How to Check Your Tractor’s Hydraulic Pressure

Check the hydraulic pressure in your tractor is the best way to know if you are get all the bang you can for your buck.

If you don’t have a hydraulic pressure test gauge, I recommend you get one from They have a section for hydraulic products, including hydraulic tools. That section provides charts to help you determine the type of connector you’ll need for your tractor. For instance, since I have a Kubota L3901, the required connector is a 3/8″ ISO 7241 B Type. Scroll down farther to get to the Hydraulic Pressure Test Gauge, then click select options. Choose the required connector from the drop-down list. If you are unsure of which connector you need, don’t hesitate to contact the good folks at They’ll be happy to help you pick the right connector for your tractor.

To get an accurate measurement of your tractor’s hydraulic pressure, you first need to get the hydraulic fluid to operating temperature. The best way to do this is to drive your tractor around for a while and use your front-end loader.
Once you’ve got the hydraulic fluid to operating temperature, turn off the tractor, lower your FEL, and release the hydraulic pressure on the couplers by moving the joystick in all directions.

You have 4 connectors to choose from, which are typically color coded. You can consult your manual or follow the hoses to verify which function each connector controls. In the case of my LA525 loader, the white capped one lowers the boom. The yellow one behind it raises the boom. The blue one dumps the bucket and the red one behind it curls the bucket. I used the lower boom connector.

When working with high pressure hydraulics it’s always a good idea to wear eye protection and gloves when handling the pressure gauge and couplings to avoid injury.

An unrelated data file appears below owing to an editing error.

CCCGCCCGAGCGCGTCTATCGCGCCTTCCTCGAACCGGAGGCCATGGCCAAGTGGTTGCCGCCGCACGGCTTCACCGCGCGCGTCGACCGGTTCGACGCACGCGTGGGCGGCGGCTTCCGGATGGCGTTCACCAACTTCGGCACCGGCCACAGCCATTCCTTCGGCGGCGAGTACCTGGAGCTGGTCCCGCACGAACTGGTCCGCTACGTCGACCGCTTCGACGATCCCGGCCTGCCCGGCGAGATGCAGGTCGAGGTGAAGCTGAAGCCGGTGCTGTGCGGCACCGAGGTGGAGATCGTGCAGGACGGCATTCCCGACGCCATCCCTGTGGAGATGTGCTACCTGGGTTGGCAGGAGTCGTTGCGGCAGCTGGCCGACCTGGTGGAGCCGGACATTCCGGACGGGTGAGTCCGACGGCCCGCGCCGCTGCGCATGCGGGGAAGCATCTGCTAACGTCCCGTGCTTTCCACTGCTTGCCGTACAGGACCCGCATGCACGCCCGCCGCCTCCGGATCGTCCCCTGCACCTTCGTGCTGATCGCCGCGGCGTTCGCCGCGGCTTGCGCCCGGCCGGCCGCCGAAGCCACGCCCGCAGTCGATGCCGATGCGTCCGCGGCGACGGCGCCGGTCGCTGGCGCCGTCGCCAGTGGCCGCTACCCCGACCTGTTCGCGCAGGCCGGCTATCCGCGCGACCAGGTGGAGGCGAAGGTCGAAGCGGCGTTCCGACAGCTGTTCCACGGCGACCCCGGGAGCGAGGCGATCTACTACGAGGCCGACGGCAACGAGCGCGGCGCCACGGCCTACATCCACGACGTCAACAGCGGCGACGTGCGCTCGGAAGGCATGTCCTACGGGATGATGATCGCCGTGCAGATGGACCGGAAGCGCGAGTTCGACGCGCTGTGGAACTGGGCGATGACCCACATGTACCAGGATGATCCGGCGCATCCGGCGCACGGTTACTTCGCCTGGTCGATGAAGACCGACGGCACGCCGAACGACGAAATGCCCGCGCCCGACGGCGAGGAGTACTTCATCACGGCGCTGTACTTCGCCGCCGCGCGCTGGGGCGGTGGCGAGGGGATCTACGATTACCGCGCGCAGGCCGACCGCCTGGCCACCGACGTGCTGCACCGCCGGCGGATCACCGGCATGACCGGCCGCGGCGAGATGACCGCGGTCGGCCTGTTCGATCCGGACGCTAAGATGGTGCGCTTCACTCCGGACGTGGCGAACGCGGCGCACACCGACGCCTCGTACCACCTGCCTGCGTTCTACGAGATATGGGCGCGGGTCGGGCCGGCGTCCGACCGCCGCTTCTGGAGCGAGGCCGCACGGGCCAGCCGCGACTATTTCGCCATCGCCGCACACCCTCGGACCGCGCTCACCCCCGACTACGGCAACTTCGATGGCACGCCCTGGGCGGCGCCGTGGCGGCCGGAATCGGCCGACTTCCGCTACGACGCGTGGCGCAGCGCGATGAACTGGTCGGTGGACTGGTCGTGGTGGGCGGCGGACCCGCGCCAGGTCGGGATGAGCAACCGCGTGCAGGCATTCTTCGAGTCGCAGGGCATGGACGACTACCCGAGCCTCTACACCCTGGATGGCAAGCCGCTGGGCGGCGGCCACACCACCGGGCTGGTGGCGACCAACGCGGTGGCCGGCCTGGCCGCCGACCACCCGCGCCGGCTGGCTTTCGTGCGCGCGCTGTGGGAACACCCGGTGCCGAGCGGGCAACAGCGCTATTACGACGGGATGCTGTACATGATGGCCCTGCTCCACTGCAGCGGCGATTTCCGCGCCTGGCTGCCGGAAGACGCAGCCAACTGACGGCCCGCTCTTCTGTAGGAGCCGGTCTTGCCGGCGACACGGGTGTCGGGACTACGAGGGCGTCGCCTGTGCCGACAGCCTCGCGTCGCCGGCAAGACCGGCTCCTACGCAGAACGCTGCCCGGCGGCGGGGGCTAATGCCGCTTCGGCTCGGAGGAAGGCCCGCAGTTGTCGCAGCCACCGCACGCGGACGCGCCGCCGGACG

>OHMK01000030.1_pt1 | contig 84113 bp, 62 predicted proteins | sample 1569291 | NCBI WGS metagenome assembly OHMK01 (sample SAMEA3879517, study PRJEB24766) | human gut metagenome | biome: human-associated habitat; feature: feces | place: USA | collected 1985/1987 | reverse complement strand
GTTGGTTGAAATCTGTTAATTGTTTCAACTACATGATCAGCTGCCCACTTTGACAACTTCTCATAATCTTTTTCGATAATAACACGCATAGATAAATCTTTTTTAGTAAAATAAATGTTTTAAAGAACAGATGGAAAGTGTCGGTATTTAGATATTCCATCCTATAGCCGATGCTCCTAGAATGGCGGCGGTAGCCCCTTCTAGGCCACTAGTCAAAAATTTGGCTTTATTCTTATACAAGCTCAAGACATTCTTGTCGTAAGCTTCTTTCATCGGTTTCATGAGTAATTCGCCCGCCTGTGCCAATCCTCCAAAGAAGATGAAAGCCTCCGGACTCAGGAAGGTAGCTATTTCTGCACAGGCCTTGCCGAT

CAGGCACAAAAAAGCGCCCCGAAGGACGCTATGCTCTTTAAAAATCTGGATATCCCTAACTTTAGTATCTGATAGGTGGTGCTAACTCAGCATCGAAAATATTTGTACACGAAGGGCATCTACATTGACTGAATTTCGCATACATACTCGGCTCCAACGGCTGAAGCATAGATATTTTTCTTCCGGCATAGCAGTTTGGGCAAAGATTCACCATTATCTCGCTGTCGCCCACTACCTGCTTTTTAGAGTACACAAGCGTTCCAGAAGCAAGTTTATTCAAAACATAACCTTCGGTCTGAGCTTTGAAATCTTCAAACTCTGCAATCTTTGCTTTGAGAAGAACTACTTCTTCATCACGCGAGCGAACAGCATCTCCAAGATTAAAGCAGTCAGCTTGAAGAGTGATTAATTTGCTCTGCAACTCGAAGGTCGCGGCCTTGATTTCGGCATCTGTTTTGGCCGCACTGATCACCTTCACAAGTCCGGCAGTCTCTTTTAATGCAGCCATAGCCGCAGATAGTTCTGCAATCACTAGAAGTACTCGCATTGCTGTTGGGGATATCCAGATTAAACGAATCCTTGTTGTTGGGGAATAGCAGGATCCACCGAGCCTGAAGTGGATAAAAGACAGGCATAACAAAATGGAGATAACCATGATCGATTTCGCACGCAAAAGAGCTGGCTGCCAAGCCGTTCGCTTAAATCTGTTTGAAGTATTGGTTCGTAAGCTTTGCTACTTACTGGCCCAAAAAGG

With the engine off and the loader resting on the ground, disconnect the connector of your choice. Then connect the gauge to the port on the loader valve. Start the engine and throttle up to at least PTO speed. That’s 2500 RPM on my tractor. Your manual may state a specific RPM for the test. If so, set the engine speed to that.

With the gauge in hand, move the joystick in the direction that operates the connector function you chose. In my case it is up to lower the boom. The boom won’t actually move since the flow is deadheading into the gauge.

The gauge is measuring about 2,250 psi. The spec in my tractor manual is 2,349 psi, so I’m about 100 psi shy of the spec which translates to about 4.2% below spec. And that translates to a lose of about 50lbs lift capacity, so it may not be worth shimming the relief valve for just 50lbs more. On the other hand, sometimes 50 lbs more maybe all I need to lift a heavy load.

After testing, throttle back to idle, turn off the tractor and relieve the pressure in the system. Then disconnect the pressure gauge and reconnect the coupling.

If you find the couplers won’t reconnect, you can relieve the pressure on the male end with a hammer and a rag. Place the rag over the male connector and give the tip a sharp tap with hammer. If you can push the tip in by hand, you have succeeded. For the female connector, you’ll need a bolt. A 3/8″ bolt 3″ long or similar will do nicely.

Place the end of the bolt on the end of the connector tip in the female connector. Wrap the rag around the bolt and coupler. Then give the bolt a solid whack with the hammer. You should be able to connect the couplers now.